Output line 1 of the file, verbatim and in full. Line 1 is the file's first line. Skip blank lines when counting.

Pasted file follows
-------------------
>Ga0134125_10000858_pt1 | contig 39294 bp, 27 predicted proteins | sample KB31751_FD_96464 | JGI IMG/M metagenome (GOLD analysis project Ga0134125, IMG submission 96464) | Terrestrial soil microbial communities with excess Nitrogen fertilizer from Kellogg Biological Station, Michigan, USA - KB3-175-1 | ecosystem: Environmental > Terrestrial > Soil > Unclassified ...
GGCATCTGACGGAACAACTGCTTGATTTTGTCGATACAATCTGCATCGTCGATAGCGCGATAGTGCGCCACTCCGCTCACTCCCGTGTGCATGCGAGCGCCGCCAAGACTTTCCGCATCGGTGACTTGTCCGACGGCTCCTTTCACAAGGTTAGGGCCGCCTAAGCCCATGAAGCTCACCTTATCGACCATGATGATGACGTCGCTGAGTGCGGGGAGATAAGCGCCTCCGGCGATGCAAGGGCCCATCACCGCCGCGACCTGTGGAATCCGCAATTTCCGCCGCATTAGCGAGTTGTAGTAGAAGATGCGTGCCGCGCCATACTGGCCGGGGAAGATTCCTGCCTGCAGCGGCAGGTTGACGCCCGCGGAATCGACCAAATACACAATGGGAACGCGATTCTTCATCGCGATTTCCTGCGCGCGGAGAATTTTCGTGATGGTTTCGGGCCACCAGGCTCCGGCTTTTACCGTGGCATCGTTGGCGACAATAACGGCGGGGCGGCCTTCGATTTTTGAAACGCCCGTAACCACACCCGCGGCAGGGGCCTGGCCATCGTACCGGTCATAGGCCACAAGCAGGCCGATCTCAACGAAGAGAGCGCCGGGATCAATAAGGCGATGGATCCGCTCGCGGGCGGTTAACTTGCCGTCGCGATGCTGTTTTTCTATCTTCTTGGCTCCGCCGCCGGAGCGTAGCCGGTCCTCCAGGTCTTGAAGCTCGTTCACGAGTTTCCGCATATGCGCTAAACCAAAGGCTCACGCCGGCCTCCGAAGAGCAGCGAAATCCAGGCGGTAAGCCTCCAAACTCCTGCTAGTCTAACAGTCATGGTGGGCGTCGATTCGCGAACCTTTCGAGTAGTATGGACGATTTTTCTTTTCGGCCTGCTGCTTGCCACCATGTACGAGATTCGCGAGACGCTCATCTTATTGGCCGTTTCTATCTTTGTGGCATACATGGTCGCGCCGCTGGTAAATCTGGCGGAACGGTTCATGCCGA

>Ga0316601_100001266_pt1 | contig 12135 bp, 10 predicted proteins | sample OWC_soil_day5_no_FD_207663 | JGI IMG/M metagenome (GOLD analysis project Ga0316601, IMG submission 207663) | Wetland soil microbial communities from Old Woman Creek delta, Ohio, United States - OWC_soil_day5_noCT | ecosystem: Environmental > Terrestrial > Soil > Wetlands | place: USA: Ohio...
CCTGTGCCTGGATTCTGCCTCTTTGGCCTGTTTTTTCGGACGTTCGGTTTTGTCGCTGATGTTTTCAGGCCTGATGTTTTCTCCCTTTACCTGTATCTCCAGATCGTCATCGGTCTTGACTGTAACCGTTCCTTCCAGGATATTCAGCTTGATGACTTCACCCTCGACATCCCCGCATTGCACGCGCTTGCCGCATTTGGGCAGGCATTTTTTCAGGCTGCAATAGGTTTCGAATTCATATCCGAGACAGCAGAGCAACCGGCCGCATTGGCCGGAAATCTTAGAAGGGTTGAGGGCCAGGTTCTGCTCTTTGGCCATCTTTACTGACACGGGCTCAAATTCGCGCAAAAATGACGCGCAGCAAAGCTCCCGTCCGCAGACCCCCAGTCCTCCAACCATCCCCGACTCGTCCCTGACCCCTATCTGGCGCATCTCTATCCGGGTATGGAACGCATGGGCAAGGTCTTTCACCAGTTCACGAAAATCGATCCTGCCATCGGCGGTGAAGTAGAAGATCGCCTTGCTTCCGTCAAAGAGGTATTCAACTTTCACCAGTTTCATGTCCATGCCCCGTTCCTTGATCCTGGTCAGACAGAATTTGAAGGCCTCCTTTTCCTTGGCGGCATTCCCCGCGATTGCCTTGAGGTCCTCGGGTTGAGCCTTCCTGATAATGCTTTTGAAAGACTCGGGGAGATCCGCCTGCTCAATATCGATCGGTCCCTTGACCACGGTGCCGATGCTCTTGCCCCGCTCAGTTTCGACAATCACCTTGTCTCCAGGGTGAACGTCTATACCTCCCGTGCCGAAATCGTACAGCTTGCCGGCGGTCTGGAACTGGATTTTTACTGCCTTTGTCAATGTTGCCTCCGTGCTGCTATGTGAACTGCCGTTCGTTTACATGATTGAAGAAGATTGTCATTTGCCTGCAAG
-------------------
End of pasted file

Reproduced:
>Ga0134125_10000858_pt1 | contig 39294 bp, 27 predicted proteins | sample KB31751_FD_96464 | JGI IMG/M metagenome (GOLD analysis project Ga0134125, IMG submission 96464) | Terrestrial soil microbial communities with excess Nitrogen fertilizer from Kellogg Biological Station, Michigan, USA - KB3-175-1 | ecosystem: Environmental > Terrestrial > Soil > Unclassified ...